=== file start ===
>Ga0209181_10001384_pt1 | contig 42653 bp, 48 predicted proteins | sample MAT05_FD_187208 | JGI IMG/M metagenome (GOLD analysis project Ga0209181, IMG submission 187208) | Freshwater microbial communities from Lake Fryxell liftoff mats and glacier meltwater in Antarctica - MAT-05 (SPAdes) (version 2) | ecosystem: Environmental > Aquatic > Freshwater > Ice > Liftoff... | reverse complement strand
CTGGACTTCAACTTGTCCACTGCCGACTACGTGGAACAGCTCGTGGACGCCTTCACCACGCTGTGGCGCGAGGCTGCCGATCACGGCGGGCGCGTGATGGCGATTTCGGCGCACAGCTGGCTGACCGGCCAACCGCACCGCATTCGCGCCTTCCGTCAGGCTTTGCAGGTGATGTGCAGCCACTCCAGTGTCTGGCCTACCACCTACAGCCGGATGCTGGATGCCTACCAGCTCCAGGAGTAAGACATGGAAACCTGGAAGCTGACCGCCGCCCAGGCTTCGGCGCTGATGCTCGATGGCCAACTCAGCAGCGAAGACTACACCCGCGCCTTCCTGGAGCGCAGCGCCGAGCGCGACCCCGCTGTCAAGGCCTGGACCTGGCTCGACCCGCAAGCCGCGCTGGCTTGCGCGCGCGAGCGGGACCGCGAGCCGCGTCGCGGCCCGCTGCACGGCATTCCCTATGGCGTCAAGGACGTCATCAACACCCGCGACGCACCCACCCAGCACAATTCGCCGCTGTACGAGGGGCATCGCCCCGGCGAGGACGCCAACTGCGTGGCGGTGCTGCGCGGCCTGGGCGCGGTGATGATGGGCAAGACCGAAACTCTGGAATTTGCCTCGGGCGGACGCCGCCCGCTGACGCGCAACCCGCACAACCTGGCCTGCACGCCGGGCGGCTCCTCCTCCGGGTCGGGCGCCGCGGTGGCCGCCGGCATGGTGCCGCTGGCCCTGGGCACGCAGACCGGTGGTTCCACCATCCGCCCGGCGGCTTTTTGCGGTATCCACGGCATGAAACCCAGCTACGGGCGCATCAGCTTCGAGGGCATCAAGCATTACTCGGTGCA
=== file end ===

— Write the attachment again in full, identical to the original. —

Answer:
>Ga0209181_10001384_pt1 | contig 42653 bp, 48 predicted proteins | sample MAT05_FD_187208 | JGI IMG/M metagenome (GOLD analysis project Ga0209181, IMG submission 187208) | Freshwater microbial communities from Lake Fryxell liftoff mats and glacier meltwater in Antarctica - MAT-05 (SPAdes) (version 2) | ecosystem: Environmental > Aquatic > Freshwater > Ice > Liftoff... | reverse complement strand
CTGGACTTCAACTTGTCCACTGCCGACTACGTGGAACAGCTCGTGGACGCCTTCACCACGCTGTGGCGCGAGGCTGCCGATCACGGCGGGCGCGTGATGGCGATTTCGGCGCACAGCTGGCTGACCGGCCAACCGCACCGCATTCGCGCCTTCCGTCAGGCTTTGCAGGTGATGTGCAGCCACTCCAGTGTCTGGCCTACCACCTACAGCCGGATGCTGGATGCCTACCAGCTCCAGGAGTAAGACATGGAAACCTGGAAGCTGACCGCCGCCCAGGCTTCGGCGCTGATGCTCGATGGCCAACTCAGCAGCGAAGACTACACCCGCGCCTTCCTGGAGCGCAGCGCCGAGCGCGACCCCGCTGTCAAGGCCTGGACCTGGCTCGACCCGCAAGCCGCGCTGGCTTGCGCGCGCGAGCGGGACCGCGAGCCGCGTCGCGGCCCGCTGCACGGCATTCCCTATGGCGTCAAGGACGTCATCAACACCCGCGACGCACCCACCCAGCACAATTCGCCGCTGTACGAGGGGCATCGCCCCGGCGAGGACGCCAACTGCGTGGCGGTGCTGCGCGGCCTGGGCGCGGTGATGATGGGCAAGACCGAAACTCTGGAATTTGCCTCGGGCGGACGCCGCCCGCTGACGCGCAACCCGCACAACCTGGCCTGCACGCCGGGCGGCTCCTCCTCCGGGTCGGGCGCCGCGGTGGCCGCCGGCATGGTGCCGCTGGCCCTGGGCACGCAGACCGGTGGTTCCACCATCCGCCCGGCGGCTTTTTGCGGTATCCACGGCATGAAACCCAGCTACGGGCGCATCAGCTTCGAGGGCATCAAGCATTACTCGGTGCA